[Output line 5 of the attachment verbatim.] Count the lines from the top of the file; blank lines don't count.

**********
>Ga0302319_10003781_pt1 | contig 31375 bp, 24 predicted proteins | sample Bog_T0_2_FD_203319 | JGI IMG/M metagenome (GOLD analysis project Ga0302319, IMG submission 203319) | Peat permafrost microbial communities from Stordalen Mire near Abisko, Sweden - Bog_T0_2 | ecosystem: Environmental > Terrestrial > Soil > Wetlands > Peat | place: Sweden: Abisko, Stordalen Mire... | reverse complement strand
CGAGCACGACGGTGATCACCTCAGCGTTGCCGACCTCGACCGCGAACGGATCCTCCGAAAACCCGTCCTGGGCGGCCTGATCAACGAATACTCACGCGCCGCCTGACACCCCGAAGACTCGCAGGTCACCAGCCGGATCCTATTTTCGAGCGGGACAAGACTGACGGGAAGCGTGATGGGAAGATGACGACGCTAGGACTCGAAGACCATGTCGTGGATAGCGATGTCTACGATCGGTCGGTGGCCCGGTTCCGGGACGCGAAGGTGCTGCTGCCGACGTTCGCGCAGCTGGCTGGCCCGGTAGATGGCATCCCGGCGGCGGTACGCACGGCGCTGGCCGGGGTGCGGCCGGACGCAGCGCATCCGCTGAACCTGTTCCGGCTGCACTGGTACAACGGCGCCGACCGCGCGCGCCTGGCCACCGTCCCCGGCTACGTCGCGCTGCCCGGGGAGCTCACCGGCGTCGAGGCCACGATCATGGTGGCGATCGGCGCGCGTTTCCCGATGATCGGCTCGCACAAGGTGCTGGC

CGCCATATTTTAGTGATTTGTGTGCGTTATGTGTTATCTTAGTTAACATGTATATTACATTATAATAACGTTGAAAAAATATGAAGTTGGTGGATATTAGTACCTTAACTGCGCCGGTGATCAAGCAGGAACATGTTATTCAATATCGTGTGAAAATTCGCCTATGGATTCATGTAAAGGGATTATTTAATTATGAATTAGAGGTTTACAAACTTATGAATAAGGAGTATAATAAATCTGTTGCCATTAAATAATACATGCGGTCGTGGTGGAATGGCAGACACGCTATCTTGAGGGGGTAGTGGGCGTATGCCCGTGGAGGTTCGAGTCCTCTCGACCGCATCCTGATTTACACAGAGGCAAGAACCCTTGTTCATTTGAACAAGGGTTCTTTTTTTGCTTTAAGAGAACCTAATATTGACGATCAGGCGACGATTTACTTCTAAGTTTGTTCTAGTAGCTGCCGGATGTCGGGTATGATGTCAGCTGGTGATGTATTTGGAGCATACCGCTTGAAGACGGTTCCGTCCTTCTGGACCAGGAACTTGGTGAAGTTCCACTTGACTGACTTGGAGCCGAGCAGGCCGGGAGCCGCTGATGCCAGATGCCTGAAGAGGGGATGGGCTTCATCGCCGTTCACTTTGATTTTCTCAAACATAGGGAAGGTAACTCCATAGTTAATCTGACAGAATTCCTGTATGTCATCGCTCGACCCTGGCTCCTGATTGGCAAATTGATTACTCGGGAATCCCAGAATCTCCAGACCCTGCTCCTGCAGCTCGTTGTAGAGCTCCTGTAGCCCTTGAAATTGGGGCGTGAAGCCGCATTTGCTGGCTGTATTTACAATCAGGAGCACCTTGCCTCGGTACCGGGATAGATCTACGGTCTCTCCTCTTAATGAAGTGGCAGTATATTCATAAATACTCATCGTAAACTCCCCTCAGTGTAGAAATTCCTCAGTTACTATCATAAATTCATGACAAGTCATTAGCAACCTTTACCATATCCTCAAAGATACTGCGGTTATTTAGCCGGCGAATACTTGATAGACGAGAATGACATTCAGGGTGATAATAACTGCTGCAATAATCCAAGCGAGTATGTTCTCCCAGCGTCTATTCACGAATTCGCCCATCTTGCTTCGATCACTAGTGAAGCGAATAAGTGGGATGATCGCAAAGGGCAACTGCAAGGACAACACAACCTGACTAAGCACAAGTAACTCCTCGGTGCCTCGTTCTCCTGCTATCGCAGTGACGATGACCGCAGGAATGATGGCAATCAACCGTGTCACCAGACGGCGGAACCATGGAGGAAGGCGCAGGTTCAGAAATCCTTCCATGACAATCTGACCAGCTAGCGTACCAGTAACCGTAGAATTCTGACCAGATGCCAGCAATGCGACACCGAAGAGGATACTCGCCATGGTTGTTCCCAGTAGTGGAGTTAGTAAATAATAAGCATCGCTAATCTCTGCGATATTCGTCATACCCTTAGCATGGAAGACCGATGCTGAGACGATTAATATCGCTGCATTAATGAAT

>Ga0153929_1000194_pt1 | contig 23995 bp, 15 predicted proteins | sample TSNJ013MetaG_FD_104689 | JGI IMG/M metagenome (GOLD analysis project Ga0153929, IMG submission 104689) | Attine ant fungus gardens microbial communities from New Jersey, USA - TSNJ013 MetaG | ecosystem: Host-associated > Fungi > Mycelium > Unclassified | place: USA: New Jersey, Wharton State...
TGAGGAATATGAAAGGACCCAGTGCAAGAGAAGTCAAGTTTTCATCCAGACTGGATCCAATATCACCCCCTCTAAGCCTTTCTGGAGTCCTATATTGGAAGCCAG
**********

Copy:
TGAGGAATATGAAAGGACCCAGTGCAAGAGAAGTCAAGTTTTCATCCAGACTGGATCCAATATCACCCCCTCTAAGCCTTTCTGGAGTCCTATATTGGAAGCCAG